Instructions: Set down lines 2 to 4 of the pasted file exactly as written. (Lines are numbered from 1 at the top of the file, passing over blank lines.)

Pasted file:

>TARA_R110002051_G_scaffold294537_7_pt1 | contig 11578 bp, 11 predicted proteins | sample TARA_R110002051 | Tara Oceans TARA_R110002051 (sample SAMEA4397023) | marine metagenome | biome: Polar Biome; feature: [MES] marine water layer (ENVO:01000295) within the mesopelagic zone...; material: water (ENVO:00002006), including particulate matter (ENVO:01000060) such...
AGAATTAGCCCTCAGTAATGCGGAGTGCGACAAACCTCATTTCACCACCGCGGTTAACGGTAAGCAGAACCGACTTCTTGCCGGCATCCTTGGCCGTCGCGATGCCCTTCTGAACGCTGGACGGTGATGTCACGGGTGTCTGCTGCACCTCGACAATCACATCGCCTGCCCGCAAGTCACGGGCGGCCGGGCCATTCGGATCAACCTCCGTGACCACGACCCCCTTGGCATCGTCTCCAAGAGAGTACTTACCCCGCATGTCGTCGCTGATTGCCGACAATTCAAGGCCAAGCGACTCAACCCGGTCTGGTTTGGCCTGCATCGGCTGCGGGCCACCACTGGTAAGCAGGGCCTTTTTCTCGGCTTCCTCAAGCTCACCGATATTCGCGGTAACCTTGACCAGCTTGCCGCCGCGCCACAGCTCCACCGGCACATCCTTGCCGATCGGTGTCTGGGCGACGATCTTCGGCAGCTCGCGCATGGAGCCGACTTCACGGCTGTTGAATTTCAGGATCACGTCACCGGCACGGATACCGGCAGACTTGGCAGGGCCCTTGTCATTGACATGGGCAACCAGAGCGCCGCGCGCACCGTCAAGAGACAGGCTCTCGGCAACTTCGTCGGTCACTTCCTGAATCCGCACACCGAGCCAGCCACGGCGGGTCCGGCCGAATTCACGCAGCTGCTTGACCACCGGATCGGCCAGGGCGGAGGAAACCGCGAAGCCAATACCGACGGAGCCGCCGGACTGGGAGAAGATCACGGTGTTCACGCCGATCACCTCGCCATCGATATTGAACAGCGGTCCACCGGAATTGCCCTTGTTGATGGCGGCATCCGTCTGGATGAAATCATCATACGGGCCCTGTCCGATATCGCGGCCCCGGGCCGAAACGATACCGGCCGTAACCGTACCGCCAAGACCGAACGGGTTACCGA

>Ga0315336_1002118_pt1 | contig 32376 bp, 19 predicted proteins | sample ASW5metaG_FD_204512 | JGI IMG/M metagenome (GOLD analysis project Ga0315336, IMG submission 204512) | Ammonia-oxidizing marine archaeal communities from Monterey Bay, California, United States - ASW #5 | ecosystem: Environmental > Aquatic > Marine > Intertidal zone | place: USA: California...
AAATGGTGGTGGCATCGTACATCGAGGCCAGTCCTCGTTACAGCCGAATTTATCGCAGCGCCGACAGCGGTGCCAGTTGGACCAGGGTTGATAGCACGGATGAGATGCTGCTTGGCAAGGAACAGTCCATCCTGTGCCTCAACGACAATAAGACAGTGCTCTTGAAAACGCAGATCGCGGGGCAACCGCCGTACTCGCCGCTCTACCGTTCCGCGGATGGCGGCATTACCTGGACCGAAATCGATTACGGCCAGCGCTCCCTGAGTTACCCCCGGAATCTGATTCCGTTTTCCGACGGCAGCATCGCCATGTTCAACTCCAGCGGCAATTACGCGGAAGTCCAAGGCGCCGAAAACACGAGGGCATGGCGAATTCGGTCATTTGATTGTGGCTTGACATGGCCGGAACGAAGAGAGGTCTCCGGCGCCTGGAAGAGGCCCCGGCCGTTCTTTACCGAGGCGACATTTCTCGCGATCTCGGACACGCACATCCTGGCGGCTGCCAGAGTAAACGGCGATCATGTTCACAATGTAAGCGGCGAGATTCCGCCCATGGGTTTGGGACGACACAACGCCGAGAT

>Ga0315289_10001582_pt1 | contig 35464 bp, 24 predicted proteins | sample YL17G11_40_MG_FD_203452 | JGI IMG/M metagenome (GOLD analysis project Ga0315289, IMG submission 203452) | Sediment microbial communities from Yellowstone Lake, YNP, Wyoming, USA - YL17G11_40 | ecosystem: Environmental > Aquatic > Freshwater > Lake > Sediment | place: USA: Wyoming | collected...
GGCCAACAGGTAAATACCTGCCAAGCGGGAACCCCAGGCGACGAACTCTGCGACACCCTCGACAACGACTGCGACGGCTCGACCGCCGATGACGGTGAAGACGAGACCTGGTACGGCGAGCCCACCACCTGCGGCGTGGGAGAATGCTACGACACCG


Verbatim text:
AGAATTAGCCCTCAGTAATGCGGAGTGCGACAAACCTCATTTCACCACCGCGGTTAACGGTAAGCAGAACCGACTTCTTGCCGGCATCCTTGGCCGTCGCGATGCCCTTCTGAACGCTGGACGGTGATGTCACGGGTGTCTGCTGCACCTCGACAATCACATCGCCTGCCCGCAAGTCACGGGCGGCCGGGCCATTCGGATCAACCTCCGTGACCACGACCCCCTTGGCATCGTCTCCAAGAGAGTACTTACCCCGCATGTCGTCGCTGATTGCCGACAATTCAAGGCCAAGCGACTCAACCCGGTCTGGTTTGGCCTGCATCGGCTGCGGGCCACCACTGGTAAGCAGGGCCTTTTTCTCGGCTTCCTCAAGCTCACCGATATTCGCGGTAACCTTGACCAGCTTGCCGCCGCGCCACAGCTCCACCGGCACATCCTTGCCGATCGGTGTCTGGGCGACGATCTTCGGCAGCTCGCGCATGGAGCCGACTTCACGGCTGTTGAATTTCAGGATCACGTCACCGGCACGGATACCGGCAGACTTGGCAGGGCCCTTGTCATTGACATGGGCAACCAGAGCGCCGCGCGCACCGTCAAGAGACAGGCTCTCGGCAACTTCGTCGGTCACTTCCTGAATCCGCACACCGAGCCAGCCACGGCGGGTCCGGCCGAATTCACGCAGCTGCTTGACCACCGGATCGGCCAGGGCGGAGGAAACCGCGAAGCCAATACCGACGGAGCCGCCGGACTGGGAGAAGATCACGGTGTTCACGCCGATCACCTCGCCATCGATATTGAACAGCGGTCCACCGGAATTGCCCTTGTTGATGGCGGCATCCGTCTGGATGAAATCATCATACGGGCCCTGTCCGATATCGCGGCCCCGGGCCGAAACGATACCGGCCGTAACCGTACCGCCAAGACCGAACGGGTTACCGA

>Ga0315336_1002118_pt1 | contig 32376 bp, 19 predicted proteins | sample ASW5metaG_FD_204512 | JGI IMG/M metagenome (GOLD analysis project Ga0315336, IMG submission 204512) | Ammonia-oxidizing marine archaeal communities from Monterey Bay, California, United States - ASW #5 | ecosystem: Environmental > Aquatic > Marine > Intertidal zone | place: USA: California...
AAATGGTGGTGGCATCGTACATCGAGGCCAGTCCTCGTTACAGCCGAATTTATCGCAGCGCCGACAGCGGTGCCAGTTGGACCAGGGTTGATAGCACGGATGAGATGCTGCTTGGCAAGGAACAGTCCATCCTGTGCCTCAACGACAATAAGACAGTGCTCTTGAAAACGCAGATCGCGGGGCAACCGCCGTACTCGCCGCTCTACCGTTCCGCGGATGGCGGCATTACCTGGACCGAAATCGATTACGGCCAGCGCTCCCTGAGTTACCCCCGGAATCTGATTCCGTTTTCCGACGGCAGCATCGCCATGTTCAACTCCAGCGGCAATTACGCGGAAGTCCAAGGCGCCGAAAACACGAGGGCATGGCGAATTCGGTCATTTGATTGTGGCTTGACATGGCCGGAACGAAGAGAGGTCTCCGGCGCCTGGAAGAGGCCCCGGCCGTTCTTTACCGAGGCGACATTTCTCGCGATCTCGGACACGCACATCCTGGCGGCTGCCAGAGTAAACGGCGATCATGTTCACAATGTAAGCGGCGAGATTCCGCCCATGGGTTTGGGACGACACAACGCCGAGAT